Ikuo Gonoi, a political science researcher who observed an Occupy rally from close quarters, summed it up as a "general assembly where debates are held by the consensus method without a leader."
If this is a bit too abstract, here is how a woman, who actually participated in an Occupy rally, put it: "When too many different opinions are voiced, it gets pretty difficult to sort them through, and that takes a lot of time. What you really want to say can often come out only in a nuanced way, and people won't understand you until you've talked about it thoroughly with them. And for that, it is vital that you are in an environment where everyone is really interested in listening to what other people are saying."
I believe her observation contains the ultimate wisdom to be practiced by anyone who rejects dictatorship.
"From Dictatorship to Democracy" by Gene Sharp has been read around the world and influenced movements such as democratization of Myanmar, the Arab Spring and Occupy Wall Street movements.
Sharp, a political science professor at the Uiversity of Massachusetts, stated in his book that "nonviolent action" is the most powerful force to counter dictatorship. Eight decades after the era of pro-Nazi rallies, the world has learned a few things and made some progress.
In "Shakai wo Kaeru-niwa" (In order to change society), sociologist Eiji Oguma delved deeper and wider than Gonoi in exploring a "society where people demonstrate." Oguma explained democracy and politics by tracing their religious origins, and argued that parliamentary democracy is nothing more than one form of politics that was established only a few centuries ago.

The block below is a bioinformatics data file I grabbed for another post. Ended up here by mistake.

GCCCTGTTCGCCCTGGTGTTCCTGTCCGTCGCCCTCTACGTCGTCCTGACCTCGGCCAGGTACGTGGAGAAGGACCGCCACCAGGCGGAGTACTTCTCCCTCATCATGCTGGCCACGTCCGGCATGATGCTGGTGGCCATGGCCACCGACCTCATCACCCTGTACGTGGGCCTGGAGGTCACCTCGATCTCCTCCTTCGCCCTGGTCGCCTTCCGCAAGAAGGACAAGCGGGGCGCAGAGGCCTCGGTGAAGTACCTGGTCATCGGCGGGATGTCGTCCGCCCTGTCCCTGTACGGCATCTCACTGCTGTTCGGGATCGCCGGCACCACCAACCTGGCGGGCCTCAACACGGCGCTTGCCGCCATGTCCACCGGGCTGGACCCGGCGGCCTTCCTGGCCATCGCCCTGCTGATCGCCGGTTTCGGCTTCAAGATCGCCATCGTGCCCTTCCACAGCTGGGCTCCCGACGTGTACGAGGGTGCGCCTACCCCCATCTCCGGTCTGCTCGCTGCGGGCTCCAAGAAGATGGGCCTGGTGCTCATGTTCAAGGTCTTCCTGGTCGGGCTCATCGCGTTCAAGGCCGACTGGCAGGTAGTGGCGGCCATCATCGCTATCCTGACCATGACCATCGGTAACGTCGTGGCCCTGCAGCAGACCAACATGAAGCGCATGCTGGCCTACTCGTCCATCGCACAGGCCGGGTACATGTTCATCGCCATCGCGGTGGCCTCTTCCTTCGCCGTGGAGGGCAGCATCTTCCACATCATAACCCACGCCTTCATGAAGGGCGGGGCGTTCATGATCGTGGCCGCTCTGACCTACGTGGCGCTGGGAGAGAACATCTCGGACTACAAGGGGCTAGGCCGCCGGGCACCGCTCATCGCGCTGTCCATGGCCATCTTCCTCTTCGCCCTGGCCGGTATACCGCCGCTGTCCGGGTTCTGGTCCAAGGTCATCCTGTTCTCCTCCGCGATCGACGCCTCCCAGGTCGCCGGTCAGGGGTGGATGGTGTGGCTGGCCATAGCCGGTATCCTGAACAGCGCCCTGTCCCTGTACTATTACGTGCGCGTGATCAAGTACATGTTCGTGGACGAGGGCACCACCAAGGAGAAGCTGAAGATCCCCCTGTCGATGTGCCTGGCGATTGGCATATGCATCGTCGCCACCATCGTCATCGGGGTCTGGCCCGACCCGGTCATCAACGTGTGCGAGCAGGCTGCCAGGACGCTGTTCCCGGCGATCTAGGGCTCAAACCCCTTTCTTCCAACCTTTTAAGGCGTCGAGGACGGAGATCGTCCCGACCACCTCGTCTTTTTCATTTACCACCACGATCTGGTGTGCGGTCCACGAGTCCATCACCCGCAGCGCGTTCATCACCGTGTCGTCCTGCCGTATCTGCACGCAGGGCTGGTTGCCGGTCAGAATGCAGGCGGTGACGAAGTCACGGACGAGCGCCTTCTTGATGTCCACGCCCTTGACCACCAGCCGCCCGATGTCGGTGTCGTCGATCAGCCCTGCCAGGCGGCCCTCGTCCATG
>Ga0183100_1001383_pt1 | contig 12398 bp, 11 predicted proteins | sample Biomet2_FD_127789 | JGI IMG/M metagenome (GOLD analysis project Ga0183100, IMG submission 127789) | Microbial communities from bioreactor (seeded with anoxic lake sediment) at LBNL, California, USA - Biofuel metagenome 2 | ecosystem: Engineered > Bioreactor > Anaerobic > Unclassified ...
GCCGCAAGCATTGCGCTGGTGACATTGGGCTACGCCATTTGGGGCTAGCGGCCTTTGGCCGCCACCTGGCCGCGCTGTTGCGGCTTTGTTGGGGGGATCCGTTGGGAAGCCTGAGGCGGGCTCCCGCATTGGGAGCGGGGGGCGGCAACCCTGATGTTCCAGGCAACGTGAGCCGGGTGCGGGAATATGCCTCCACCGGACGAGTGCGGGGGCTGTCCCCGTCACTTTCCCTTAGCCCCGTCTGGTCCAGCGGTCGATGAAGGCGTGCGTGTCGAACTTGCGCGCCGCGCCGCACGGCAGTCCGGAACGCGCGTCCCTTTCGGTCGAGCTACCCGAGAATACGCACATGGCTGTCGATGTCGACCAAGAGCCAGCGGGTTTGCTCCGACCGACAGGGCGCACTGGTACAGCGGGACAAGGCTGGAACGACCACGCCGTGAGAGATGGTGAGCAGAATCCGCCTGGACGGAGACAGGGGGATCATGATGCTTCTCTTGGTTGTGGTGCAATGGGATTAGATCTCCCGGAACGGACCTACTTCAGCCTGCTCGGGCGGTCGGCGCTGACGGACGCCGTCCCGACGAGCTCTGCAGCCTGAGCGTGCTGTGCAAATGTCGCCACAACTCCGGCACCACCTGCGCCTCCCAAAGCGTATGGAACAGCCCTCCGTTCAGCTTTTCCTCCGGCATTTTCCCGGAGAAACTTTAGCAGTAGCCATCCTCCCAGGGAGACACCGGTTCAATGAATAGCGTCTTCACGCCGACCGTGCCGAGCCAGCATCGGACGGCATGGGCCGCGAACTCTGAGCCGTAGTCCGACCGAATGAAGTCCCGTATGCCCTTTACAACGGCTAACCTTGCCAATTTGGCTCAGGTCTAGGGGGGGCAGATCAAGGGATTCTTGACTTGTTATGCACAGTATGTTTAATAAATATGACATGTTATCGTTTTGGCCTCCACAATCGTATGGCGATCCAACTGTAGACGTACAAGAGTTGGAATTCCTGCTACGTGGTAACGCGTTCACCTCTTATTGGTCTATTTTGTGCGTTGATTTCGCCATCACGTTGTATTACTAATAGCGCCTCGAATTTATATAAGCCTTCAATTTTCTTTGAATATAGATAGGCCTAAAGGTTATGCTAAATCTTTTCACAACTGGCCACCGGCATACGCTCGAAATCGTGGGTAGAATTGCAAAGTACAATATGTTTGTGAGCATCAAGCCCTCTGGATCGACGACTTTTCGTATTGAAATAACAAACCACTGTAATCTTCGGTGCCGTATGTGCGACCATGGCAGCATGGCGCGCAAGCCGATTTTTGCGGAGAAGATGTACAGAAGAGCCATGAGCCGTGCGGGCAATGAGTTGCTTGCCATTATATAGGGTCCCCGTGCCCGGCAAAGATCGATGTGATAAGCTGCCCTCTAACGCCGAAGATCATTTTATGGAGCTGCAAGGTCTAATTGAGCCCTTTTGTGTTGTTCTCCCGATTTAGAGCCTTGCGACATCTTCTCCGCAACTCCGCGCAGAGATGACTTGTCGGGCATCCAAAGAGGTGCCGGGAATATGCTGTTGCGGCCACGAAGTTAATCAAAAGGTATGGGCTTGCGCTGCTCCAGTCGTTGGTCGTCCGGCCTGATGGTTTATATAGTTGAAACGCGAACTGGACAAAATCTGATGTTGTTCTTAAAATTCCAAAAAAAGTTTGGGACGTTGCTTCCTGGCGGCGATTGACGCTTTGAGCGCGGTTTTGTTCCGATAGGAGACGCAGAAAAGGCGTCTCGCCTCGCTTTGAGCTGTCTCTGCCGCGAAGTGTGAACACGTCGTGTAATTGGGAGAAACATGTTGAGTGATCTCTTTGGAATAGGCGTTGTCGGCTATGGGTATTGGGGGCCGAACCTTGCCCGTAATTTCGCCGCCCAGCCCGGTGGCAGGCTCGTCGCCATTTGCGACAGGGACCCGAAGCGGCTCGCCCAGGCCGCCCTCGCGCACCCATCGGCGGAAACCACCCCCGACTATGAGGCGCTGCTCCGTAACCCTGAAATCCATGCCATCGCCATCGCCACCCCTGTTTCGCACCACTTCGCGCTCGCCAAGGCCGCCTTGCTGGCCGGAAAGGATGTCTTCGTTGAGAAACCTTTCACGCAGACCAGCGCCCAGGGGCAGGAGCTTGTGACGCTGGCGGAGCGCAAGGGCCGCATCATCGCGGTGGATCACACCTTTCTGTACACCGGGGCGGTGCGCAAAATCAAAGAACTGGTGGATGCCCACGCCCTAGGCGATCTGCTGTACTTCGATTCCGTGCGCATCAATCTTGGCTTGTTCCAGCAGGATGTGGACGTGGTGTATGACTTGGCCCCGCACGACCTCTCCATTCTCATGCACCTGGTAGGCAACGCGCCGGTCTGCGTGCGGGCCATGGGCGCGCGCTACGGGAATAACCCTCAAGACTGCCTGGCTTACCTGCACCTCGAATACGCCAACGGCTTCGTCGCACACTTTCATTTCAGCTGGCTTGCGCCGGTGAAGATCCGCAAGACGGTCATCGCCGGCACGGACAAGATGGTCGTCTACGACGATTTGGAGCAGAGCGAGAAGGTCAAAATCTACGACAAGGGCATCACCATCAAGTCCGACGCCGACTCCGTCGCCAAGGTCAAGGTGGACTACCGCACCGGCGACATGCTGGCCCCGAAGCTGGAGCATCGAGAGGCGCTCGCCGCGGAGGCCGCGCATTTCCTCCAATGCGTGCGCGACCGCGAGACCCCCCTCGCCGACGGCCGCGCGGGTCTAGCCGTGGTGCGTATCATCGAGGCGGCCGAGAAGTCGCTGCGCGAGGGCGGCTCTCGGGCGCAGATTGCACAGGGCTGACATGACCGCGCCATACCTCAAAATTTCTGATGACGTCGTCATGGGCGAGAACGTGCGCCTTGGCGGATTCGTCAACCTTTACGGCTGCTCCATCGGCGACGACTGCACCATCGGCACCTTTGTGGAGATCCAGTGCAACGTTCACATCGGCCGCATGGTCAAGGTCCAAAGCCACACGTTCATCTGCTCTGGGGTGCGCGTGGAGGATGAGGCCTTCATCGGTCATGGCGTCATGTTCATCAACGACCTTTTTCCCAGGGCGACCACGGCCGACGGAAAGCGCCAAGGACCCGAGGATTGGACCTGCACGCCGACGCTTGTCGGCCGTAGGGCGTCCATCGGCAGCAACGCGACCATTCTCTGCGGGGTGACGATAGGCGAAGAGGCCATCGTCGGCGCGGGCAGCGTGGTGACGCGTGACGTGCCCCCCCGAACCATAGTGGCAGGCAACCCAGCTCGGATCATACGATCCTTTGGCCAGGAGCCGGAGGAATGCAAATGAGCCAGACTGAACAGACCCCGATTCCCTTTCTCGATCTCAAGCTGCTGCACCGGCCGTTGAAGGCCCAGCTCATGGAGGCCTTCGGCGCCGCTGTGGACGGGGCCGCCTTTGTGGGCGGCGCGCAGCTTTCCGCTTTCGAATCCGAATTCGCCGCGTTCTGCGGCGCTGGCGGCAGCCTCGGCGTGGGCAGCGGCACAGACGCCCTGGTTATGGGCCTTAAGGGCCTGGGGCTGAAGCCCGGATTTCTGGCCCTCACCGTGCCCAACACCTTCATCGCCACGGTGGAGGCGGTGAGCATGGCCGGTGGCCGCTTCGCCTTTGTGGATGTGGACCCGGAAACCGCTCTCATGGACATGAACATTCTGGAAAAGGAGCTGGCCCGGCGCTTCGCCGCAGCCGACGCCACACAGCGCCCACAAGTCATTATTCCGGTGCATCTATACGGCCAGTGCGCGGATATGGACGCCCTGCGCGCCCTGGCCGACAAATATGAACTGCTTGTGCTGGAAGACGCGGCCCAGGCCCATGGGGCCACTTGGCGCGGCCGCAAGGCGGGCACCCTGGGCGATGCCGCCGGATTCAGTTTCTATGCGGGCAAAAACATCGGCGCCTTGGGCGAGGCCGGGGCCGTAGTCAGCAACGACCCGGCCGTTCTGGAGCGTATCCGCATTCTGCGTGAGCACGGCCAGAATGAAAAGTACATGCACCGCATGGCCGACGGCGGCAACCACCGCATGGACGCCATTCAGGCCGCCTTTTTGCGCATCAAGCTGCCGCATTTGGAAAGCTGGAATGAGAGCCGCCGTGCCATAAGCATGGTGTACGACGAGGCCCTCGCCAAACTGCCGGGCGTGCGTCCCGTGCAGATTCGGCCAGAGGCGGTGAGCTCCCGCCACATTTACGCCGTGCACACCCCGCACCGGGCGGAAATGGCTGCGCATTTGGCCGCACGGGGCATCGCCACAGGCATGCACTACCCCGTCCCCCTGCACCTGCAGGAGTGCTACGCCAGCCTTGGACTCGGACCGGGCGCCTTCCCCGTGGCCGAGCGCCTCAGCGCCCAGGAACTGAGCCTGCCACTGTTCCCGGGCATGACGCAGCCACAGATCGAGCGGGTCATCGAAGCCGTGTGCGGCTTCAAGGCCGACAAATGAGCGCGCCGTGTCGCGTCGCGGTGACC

"Democracy is rooted in 'festivity' in which everybody revels and wants to participate," Oguma wrote. "People become lively and energized when they feel they are representing something that transcends them, and are at one with that something."
Oguma went on, "It is fun to be active and 'create a society' together with other people." That is to say, by not waiting passively for someone else to create a fun society, people change themselves and others through each process of society-building. And once they have realized what fun it is to change, their society is already a place where people demonstrate.
Critic Masakuni Ota, who for years has been involved in social movements of all stripes, noted that he was at first "confused by the novelty of the 'Friday evening rallies,'" but soon experienced a "sense of liberation" he did not feel in his day-to-day life.
"When people are having fun and feeling liberated, they learn fast, and the scope of their learning is wide and deep," Ota wrote. And when they are in such an environment, nobody "reviles or rejects one another."
Creating such an environment is the only way to change our society where people revile and reject one another.
* * *
Genichiro Takahashi is a novelist and professor at Meiji Gakuin University. His novel "Sayonara Kurisutofaa Robin" (Goodbye, Christopher Robin) was selected as the recipient of this year's Tanizaki Junichiro literary prize. "Hijoji no Kotoba" (Language in times of emergency), his latest work in which he examines post-3/11 language, is being received well. He was born in 1951.